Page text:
Jesus was aware of images, in the history of his people, of God feeding the people in time of need. We saw an example in the first reading today. In the incident described in this gospel passage, Jesus continues that pattern. He shows divine power disguised in the simple act of a boy being willing to share his meal. Notice that he has the people recline. That means that this is no quick meal but rather a banquet at which people take their time, celebrate in the Jewish tradition, and gather up what is left over, a Jewish banquet tradition. There are six variations of this story in the gospels, so obviously the early Church thought this was a big deal—not just feeding people but inviting them to a feast. It was a sign that the Kingdom of God had actually come in the person of Jesus.
 
You and I come to the feast of the Eucharist each week, but because we do it so often it can seem rote, a variation of something we have heard and seen before. But the Eucharist is really always new, because Jesus is inviting us to a feast, a celebration of the Kingdom of God in our midst, the presence of our Brother and Savior right here in our community. That is why we call it the celebration of the Eucharist not just “going to Mass.”
 
Excerpts from the English translation of the Lectionary for Mass © 1969, 1981, 1997, International Commission on English in the Liturgy Corporation (ICEL). All rights reserved.
 
Bill Ayres was a founder, with the late singer Harry Chapin, of WhyHunger. He has been a radio and TV broadcaster for 40 years and has two weekly Sunday-night shows on WPLJ, 95.5 FM in New York. He is a member of Our Lady Queen of Martyrs Church in Centerport, New York.

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jesus_shepherdLord Jesus, help me to follow you faithfully
and offer assistance to our brothers and sisters
who may wander.
Teach me to know the ways I can begin
to live and share eternal life
while in this world.
Thank you for sending your Holy Spirit
to bring me into the intimacy of your relationship
with the Father.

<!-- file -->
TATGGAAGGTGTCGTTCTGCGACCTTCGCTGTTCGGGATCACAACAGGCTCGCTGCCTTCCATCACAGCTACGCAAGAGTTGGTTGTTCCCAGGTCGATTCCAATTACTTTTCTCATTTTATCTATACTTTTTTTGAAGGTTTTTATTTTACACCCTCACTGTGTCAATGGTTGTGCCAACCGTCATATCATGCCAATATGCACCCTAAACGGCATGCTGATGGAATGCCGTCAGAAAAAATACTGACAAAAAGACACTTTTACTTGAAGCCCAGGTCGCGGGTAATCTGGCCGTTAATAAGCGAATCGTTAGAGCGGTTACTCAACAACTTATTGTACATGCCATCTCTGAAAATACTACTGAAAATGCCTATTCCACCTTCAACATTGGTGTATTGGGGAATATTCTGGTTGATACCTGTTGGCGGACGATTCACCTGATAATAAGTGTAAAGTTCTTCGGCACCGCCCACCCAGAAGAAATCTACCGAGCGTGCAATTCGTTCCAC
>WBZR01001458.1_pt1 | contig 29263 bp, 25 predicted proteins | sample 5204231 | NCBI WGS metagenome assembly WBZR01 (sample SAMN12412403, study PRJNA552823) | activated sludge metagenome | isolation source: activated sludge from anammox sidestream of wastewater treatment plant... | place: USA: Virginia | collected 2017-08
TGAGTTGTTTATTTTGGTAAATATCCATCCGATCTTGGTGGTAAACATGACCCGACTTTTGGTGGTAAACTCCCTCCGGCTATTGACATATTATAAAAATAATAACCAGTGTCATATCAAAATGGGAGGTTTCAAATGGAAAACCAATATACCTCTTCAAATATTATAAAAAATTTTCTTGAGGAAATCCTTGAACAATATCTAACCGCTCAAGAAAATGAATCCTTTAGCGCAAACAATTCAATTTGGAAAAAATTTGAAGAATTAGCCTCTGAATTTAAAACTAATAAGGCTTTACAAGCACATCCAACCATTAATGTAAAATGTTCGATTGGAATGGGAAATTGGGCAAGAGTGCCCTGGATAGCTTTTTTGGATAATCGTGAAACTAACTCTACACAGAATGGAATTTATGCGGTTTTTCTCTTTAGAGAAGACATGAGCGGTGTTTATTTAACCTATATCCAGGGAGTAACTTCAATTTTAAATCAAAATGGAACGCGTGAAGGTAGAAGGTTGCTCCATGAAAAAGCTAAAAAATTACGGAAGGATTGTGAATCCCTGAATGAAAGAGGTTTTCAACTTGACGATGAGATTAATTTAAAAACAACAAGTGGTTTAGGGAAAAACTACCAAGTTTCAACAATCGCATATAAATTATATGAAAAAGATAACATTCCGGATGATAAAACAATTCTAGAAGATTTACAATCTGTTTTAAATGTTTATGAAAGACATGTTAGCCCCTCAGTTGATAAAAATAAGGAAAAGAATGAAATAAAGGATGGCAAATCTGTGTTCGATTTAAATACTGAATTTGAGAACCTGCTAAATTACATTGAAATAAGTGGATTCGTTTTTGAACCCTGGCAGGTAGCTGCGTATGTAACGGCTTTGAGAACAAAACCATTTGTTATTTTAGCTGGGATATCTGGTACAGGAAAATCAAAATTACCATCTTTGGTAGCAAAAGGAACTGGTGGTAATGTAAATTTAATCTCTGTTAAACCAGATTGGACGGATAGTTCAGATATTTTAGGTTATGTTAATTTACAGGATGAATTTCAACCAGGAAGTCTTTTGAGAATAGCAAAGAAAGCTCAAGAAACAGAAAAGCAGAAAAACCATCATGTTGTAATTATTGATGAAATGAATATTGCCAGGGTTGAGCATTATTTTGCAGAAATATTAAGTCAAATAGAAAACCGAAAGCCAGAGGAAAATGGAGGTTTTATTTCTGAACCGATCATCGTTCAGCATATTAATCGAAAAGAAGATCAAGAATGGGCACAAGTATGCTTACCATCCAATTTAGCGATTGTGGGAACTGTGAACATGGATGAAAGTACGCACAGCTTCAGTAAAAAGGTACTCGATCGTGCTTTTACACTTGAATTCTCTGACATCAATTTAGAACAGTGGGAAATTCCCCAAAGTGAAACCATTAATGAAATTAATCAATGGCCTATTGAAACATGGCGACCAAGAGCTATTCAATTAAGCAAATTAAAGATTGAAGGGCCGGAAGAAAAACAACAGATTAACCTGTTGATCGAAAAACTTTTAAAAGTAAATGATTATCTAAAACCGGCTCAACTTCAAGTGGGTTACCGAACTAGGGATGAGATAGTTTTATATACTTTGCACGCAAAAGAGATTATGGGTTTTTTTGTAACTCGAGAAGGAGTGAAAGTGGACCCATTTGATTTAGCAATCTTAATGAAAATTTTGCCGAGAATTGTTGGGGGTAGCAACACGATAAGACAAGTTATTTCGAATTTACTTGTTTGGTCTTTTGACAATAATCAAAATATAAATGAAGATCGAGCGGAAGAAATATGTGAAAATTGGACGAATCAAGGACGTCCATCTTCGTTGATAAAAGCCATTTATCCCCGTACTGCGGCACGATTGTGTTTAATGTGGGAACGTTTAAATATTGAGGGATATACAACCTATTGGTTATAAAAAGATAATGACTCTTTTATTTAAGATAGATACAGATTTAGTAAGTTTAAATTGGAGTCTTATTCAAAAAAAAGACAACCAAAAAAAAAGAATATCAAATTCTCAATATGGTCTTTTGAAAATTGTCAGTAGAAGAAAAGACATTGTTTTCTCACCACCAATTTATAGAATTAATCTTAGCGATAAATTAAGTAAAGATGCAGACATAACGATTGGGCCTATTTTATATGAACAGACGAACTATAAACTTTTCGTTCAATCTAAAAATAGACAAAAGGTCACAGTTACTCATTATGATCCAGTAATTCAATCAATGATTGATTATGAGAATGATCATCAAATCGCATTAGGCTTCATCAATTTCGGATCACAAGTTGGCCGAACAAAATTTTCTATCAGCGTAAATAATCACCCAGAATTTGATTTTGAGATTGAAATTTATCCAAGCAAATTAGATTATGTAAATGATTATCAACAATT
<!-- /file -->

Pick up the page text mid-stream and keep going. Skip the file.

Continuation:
Enlarge my heart
to embrace those who have wandered from you
and help me to love and protect them
with the heart of a shepherd.
Amen.

 
Adapted from The People’s Prayer Book, © RENEW International.

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shepherdA reading from the Book of the Prophet Jeremiah
(Chapter 23:1-6)
 
Jeremiah was one of the most courageous and tortured of all the prophets. Today’s reading from his prophecy was composed in the context of the battle for power between the Babylonians and the Egyptians with Judea, and specifically Jerusalem, in the middle. The Jewish king Zedekiah was torn between the two enemies and was weak. Jeremiah has a message from God for the king and the people. “Woe to the shepherds who mislead and scatter the flock of my pasture. … You have scattered my sheep and driven them away. … I myself will gather the remnant of my flock from all the lands to which I have driven them and bring them back to their meadow; … Behold, the days are coming, says the Lord, when I will raise up a righteous shoot to David; as king he shall reign and govern wisely, he shall do what is right and just in the land. In his days Judah will be saved.”
 
Over the centuries Israel had many kings—some good, such as David, the best, and many others weak and dishonest, such as Zedekiah, who was responsible for the horrible Babylonian Exile and the destruction of Jerusalem. Jeremiah has God promising to send a new king in the quality of the great king David. Of course, the Gospels tell us that Jesus came from the line of David, so his disciples saw him as that righteous shepherd.
 
Responsorial Psalm
(Psalm 23:1-3,3-4,5,6)